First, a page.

One of the big attractions of the Java platform is the rich ecosystem that has evolved around it. The Java Virtual Machine (JVM) not only runs Java programs, but also those written in other languages that compile to Java bytecode. This has allowed us to explore alternative languages and bring the most beneficial ones to our development environment, where innovation is most valued.

"At Itiviti, language adoption is bottom-up. Instead of senior managers imposing technical choices, we encourage our developers to monitor trends while evaluating their characteristics and potential usefulness."

Within the Java ecosystem, we have tried, among others, Groovy, Kotlin, Scala, and Clojure. In this article, we will focus on Groovy and Kotlin which are two prominent examples of Java-compatible languages that have emerged in recent years.

Rapid adoption of Groovy and Kotlin


We started using Groovy in 2013, shortly after the release of version 2.0, when we moved our software build system from Apache Ant to Gradle, which uses Groovy rather than XML for project configuration. Its usage really took off when we adopted the Spock framework for integration testing. Historically, we used Java and the JUnit testing framework, which made writing tests tedious and time-consuming, in contrast to Groovy. When used properly, Groovy's expressive nature makes it much quicker to write and produce succinct code.

Furthermore, Groovy allows you to create domain-specific languages (DSLs) that encapsulate and abbreviate key concepts and processes. This has enabled us to create a dedicated DSL for our trading and connectivity applications whereby we can write complex workflows in just a few lines of code.

As a result, we managed to make Groovy Spock tests more human-readable than if they were written in esoteric and punctuation-laden Java. This makes them more accessible to other team members, such as product owners (POs) and quality assurers (QAs). QAs can look through and write complex testing scenarios in a way that is clear enough for our POs to understand what is going on without having to know all the inner workings of Groovy. This facilitates and accelerates the validation process across departments. Groovy has become the new standard testing language for all our Java-based applications.

Although Groovy's expressiveness and readability are ideal for testing, it is a semi-interpreted language which makes it slower to execute than a compiled language like Java. Therefore, we reserve Groovy for testing and will not include it in any of our production code where high performance is paramount.


Kotlin: ideal for both testing and production code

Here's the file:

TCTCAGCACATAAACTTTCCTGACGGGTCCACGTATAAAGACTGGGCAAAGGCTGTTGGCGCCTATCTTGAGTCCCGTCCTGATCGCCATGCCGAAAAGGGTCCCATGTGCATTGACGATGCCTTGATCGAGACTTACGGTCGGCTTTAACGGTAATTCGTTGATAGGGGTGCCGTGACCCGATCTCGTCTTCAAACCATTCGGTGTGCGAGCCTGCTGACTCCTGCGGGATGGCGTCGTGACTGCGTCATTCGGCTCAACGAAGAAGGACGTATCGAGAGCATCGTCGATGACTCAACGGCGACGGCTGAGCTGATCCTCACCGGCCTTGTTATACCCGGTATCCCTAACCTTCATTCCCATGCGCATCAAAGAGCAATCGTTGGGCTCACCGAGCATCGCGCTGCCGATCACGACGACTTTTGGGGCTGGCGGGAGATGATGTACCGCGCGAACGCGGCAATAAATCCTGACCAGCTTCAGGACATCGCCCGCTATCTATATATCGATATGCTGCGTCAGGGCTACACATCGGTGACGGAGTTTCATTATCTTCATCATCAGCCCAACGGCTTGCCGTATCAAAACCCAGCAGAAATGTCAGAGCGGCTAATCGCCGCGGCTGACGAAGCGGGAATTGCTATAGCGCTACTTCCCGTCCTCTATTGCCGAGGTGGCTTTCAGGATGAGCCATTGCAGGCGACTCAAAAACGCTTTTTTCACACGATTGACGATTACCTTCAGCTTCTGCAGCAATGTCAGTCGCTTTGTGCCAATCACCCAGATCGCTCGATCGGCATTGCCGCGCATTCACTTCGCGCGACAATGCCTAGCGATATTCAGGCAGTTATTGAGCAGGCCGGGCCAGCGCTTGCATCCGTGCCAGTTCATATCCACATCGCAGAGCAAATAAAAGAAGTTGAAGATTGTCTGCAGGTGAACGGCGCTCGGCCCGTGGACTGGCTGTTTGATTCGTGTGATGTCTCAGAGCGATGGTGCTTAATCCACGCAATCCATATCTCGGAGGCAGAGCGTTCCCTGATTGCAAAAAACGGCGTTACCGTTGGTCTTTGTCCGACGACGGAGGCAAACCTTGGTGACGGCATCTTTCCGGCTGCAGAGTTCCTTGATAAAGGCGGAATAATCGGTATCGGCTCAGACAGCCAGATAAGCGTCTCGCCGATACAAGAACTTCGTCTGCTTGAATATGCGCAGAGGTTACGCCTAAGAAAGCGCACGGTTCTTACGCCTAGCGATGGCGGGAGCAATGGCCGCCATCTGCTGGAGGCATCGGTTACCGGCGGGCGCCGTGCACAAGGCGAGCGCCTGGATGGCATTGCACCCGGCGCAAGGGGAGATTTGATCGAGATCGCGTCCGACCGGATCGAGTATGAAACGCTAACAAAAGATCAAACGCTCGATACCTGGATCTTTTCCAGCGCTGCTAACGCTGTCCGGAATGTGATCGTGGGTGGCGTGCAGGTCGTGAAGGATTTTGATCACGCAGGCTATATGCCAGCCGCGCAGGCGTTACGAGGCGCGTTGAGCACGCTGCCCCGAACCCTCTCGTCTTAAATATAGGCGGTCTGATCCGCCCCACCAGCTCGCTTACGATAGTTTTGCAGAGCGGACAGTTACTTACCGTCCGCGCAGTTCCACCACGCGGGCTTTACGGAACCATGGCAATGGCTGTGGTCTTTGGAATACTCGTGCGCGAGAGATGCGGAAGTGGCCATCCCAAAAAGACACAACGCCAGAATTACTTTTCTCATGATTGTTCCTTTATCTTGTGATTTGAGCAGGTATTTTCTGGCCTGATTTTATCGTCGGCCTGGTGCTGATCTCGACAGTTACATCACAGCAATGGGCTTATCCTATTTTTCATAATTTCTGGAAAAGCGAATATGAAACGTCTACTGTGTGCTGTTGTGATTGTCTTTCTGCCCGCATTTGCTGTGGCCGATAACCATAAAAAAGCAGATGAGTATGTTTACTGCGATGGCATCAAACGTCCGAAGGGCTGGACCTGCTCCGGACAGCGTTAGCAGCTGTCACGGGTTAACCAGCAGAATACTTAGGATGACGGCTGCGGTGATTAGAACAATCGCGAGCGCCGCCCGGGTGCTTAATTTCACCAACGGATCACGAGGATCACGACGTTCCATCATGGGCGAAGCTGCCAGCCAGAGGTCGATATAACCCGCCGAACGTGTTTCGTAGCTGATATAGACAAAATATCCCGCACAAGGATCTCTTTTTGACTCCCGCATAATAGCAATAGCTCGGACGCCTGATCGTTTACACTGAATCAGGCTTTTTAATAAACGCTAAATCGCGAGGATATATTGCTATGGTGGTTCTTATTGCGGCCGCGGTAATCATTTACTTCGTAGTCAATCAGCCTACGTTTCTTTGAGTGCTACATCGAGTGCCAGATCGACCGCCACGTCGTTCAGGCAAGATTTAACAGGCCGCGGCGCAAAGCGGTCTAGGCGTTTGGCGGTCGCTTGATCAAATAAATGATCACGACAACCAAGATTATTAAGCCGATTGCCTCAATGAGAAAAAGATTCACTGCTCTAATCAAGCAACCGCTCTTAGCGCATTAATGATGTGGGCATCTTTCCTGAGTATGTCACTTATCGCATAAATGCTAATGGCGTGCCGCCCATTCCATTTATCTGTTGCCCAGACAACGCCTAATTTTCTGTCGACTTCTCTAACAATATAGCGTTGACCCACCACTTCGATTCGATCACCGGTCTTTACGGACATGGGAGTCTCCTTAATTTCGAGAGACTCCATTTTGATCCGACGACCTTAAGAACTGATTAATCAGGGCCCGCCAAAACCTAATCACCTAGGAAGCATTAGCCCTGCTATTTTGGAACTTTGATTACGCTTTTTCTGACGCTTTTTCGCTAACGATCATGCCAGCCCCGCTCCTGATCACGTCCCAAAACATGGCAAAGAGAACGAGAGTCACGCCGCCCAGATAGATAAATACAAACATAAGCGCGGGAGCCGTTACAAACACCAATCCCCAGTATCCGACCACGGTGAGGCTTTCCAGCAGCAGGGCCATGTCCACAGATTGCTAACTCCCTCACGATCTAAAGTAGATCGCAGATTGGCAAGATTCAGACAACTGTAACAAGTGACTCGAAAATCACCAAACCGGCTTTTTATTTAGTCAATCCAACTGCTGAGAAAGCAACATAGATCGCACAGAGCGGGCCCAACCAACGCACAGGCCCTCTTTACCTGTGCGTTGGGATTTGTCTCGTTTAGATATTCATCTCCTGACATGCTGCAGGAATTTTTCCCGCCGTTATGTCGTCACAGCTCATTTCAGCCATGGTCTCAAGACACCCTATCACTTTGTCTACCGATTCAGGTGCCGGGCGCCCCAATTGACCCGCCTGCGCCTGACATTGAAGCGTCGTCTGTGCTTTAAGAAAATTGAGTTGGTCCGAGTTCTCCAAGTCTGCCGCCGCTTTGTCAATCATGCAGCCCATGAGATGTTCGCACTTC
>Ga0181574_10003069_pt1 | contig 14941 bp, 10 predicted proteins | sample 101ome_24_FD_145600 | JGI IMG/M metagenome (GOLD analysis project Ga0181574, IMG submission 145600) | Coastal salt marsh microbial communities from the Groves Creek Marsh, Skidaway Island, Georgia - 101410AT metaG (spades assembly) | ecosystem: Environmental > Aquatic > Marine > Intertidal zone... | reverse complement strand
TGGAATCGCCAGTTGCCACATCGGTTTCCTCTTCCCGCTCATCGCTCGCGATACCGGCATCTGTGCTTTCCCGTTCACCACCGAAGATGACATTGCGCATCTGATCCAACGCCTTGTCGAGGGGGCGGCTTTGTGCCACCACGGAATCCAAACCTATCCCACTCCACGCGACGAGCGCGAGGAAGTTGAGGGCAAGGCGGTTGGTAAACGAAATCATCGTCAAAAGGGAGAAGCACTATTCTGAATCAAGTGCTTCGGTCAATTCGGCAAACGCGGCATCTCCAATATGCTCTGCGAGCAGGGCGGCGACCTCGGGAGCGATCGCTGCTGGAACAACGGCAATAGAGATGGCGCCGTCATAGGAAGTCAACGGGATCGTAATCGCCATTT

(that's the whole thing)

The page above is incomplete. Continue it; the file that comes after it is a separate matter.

More recently, we have begun using Kotlin, which is also more concise and readable than Java. In addition, it has advanced type-checking constraints that prevent certain errors and help improve code quality. Groovy and Kotlin facilitate QA review and testing and help ensure we have strong quality controls on our systems – something that is vital in an industry like trading that does not allow for errors. 

Kotlin is relatively easy to learn and compatible with any existing Java codebase. Its use is transparent to our end-user clients, as no adjustments are required in their platforms when deploying new versions of our products. These are all important factors for us in choosing new technologies.

Given it makes a perfect choice for both testing and production code, its rapid adoption at Itiviti is being driven by our engineering teams who are excited by its capabilities. We have already successfully released several plug-ins developed with Kotlin.

We are happy about this uptake because the language has another element we consider essential when deciding whether to invest in a new technology – Kotlin has a large and growing community of developers. It received a major boost when Google adopted it as an official language for Android app development in 2017 and made it its preferred language for the platform in 2019. We are able to benefit from the creative activity around Kotlin and can quickly exploit innovations from the community as they appear.  This increases the choice of libraries, tools, and frameworks available for the language.


Because the JVM provides a level of abstraction between our software and our clients’ systems, it gives us the flexibility to diversify and evolve the way we write code. We are able to quickly exploit advances in the Java platform ecosystem to improve our development processes and products without impacting our end-users while allowing us to evolve rapidly our technology stack. We are also doing it in a way that involves and excites our engineers and gives them responsibility for technology choices.

Written by

Guillaume Acard

Head of Engineering, Managed FIX Solutions

Developer at heart, Guillaume is our internal Web technology advocate. With over 12 years in software engineering, his experience spans from financial backend & desktop to startup cloud and web-based developement.

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